Marriage and the flawed social premise for it – I
January 28, 2012 § 4 Comments
Marriage is a fundamental element of the social life – or so it is considered. Due to the widespread legitimacy it enjoys among a majority, it is the most valid mode for the continuity of human creed; and so, very crucial too.
However, the reign of this institution is increasingly diminishing in our times. So is manifest in an increasingly high percentage of divorces and an utter lack of interest among the youth to associate them with so ‘stifling’ a limitation. The trend is more or less the same both in the East and the West, though at different levels and for different reasons. In this article, I shall attend to the reasons contributing to its failure in our very own society.
Marriages, before the wave of modernism and urbanization hit our society, used to be largely successful. It may be a result of a number of reasons including the stigmatized status of divorce, a strong observation of the traditional morality that supported it and the not-yet-eroded family-system. All these factors contributed to marriages that were successful at any rate, though not necessarily happy. Divorces were very few and far between and it at least brought a sense of completeness to the married couple, if not a joy of togetherfulness.
However, inevitable as it is, we have evolved from that phase to the society we are today. In our today’s society, the youth seems to consider marriage an unnecessary burden and continues to evade it as long as possible, only to give in eventually due to social pressure. While many may quickly infer that the social pressure is perhaps the salvation for the institution of matrimony, I hold the views quite contrary. To me, the social philosophy upon which resides this important facet of human life is utterly flawed and contributes greatly towards its eventual failure. We shall see in the succeeding lines how this claim is substantiated.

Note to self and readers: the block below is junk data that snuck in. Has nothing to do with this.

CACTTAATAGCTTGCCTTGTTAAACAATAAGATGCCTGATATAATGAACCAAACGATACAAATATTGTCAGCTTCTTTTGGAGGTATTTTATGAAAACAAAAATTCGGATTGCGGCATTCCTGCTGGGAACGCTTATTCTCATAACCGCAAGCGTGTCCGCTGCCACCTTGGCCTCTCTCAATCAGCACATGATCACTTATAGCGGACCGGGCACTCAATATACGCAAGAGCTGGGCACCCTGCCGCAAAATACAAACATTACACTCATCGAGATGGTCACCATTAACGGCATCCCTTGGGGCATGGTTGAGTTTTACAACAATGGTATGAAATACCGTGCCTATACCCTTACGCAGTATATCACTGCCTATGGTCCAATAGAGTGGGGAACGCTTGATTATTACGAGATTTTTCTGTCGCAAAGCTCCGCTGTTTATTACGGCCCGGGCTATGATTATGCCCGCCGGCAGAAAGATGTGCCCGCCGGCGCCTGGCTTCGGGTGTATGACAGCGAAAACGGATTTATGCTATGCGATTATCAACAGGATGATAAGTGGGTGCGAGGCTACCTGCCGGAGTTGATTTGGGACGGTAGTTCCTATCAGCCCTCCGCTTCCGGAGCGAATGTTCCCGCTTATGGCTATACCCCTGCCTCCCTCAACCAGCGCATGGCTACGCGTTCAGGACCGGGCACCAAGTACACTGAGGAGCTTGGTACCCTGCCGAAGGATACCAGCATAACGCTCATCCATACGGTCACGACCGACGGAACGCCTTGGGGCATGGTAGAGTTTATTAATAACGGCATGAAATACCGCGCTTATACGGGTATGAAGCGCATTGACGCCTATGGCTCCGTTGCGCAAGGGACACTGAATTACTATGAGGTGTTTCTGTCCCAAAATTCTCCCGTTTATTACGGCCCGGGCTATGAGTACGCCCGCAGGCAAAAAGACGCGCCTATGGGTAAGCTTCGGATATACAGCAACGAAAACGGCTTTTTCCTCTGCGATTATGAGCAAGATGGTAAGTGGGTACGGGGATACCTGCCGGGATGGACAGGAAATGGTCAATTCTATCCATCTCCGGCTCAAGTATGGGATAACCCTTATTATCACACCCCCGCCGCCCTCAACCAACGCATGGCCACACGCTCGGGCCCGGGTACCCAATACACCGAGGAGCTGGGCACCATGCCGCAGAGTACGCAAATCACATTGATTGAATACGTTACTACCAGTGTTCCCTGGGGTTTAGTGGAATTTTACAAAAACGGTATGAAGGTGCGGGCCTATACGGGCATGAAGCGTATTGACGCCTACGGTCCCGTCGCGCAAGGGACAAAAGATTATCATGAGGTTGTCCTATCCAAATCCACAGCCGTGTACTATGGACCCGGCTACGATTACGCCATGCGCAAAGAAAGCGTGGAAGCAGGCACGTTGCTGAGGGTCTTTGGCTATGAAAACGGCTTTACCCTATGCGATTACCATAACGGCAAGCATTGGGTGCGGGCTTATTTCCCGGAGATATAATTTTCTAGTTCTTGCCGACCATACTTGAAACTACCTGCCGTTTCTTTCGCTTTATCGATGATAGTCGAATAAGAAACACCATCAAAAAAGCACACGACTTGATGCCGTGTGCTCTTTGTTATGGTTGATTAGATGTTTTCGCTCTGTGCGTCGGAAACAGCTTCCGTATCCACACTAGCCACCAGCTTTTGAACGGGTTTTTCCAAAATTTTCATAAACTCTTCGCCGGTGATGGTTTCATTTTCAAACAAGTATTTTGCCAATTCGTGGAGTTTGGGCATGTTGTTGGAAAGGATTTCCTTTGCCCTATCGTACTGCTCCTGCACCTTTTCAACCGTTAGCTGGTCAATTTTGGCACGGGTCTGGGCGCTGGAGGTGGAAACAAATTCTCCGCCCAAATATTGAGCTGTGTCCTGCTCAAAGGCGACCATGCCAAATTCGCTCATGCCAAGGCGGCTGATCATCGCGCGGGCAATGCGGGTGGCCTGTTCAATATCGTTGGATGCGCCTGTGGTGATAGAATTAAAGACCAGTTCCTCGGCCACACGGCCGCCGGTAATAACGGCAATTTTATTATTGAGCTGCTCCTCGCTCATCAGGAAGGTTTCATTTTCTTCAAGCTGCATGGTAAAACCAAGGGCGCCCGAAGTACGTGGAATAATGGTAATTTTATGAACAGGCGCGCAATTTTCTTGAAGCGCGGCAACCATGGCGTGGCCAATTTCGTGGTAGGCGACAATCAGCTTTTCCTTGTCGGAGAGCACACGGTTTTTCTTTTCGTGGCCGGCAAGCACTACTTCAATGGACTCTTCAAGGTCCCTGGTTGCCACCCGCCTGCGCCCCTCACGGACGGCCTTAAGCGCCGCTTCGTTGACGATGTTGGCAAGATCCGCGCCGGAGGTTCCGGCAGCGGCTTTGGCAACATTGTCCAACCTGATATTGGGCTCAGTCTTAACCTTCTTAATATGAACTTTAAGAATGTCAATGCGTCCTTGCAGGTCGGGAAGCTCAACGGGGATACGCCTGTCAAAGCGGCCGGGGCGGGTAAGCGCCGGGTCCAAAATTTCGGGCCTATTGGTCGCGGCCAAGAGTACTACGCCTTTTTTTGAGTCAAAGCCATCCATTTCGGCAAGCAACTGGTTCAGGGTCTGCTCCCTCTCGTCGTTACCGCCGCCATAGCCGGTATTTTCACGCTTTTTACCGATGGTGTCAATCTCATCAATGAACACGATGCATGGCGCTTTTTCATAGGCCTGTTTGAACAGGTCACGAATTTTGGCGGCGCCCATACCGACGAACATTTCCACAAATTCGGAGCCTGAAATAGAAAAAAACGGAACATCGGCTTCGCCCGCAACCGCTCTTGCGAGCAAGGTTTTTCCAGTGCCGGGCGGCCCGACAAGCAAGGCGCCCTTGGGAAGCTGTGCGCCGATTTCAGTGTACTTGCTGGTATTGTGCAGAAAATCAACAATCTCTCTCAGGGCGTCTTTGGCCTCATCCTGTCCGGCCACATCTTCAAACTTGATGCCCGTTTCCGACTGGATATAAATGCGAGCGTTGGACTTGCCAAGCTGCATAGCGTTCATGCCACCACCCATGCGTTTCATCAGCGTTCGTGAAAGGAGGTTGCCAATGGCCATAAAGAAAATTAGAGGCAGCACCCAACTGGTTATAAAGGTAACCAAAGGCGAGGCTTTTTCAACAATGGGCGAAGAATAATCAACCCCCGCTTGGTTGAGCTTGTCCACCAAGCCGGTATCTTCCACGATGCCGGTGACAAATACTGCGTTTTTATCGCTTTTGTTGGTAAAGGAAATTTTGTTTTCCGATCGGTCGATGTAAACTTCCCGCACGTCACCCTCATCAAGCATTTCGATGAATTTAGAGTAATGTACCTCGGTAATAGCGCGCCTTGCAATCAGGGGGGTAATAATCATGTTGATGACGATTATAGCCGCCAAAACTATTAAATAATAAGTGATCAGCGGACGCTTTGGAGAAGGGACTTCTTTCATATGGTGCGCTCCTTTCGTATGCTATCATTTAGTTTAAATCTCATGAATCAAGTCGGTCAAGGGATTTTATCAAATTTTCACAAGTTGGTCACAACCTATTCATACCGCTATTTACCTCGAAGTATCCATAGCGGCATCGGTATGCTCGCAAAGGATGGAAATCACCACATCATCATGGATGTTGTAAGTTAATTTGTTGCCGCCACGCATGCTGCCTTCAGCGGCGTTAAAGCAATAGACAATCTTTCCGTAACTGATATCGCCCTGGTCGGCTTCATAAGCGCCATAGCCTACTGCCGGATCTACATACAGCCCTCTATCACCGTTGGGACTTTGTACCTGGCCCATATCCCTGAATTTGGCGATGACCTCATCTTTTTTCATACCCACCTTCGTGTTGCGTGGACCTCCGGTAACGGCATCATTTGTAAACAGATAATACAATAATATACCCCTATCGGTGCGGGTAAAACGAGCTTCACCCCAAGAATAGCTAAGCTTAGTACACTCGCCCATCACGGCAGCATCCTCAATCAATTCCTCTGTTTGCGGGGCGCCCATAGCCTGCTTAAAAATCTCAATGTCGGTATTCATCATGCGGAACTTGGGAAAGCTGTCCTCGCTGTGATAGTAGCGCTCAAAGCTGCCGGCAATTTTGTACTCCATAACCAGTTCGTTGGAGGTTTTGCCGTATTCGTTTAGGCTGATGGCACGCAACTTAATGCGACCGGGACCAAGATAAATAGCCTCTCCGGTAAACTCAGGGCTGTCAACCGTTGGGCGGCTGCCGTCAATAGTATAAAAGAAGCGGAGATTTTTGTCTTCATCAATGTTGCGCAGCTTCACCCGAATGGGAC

Let us consider the many closely linked notions that are held, with slight variations, by the masses at large towards marriage. These can be divided into two broad categories: (i) considering a fact that religion still is a prevalent agency that drives most of our decisions, many consider marriage the necessary step to avoid ‘sinful indulgences.’ (ii) to those with a non-religious pro-marriage disposition, for a complete and happy life, marriage is inevitable. These are the two primary philosophies that drive a person or are used to drive a person to get married. We shall categorically investigate the validity of these conceptions and their eventual consequences.
Coming to the religious lot and their observation that marriage has a knack of saving one from sinfulness, we are forced to admit a basis for this profound relationship which is absolutely flawed and contributes greatly to the lack of any elation in a couple bonded thus upon these conditions. To put it simply, when a man is signing the marriage-papers, he is, in other words, telling his spouse that she is the ‘object’ that shall save him from lust and sin. And vice versa. This means that both are induced, by the social order, to use each other as a means to an end i.e. abstinence. How outrageous! And whereas such use to nobler ends, such as mutual happiness, could have contributed better to the longevity of a marriage, an end like this has an effect quite adverse. This view is specifically divorced of all emotion that is an essential part of a relationship and rests solely upon a rather mundane and incomplete principle. Not only that, it goes on to persuade the couple to view marriage as a ‘needed’ bond, not a desired and to-be-enjoyed one. The inevitable consequence is that such a start barely leads on to a successful future, with a lack of understanding between the parties and also a lack of respect, too, which is a logical outcome of viewing the other person as an ‘object’ to a means. In our male chauvinistic society, this lets the male partner have an upper-hand, both physical and mental. And marriage becomes a boon rather than a bane, more so for the female partner.
However, as women realize their rights and become increasingly independent in our society, and justly so, the relationship, that was once successful in similar circumstances plus the women’s timidity, now ceases to hold because the women wouldn’t let the man have an undue upper hand. Due to this, the only course for such a relationship, before long, is abandonment. Hence an increase in divorce rates.
A cross-analysis of the other, alternate premise often used to draft the importance of marriage will be discussed in another forthcoming post.
Image courtesy Charles.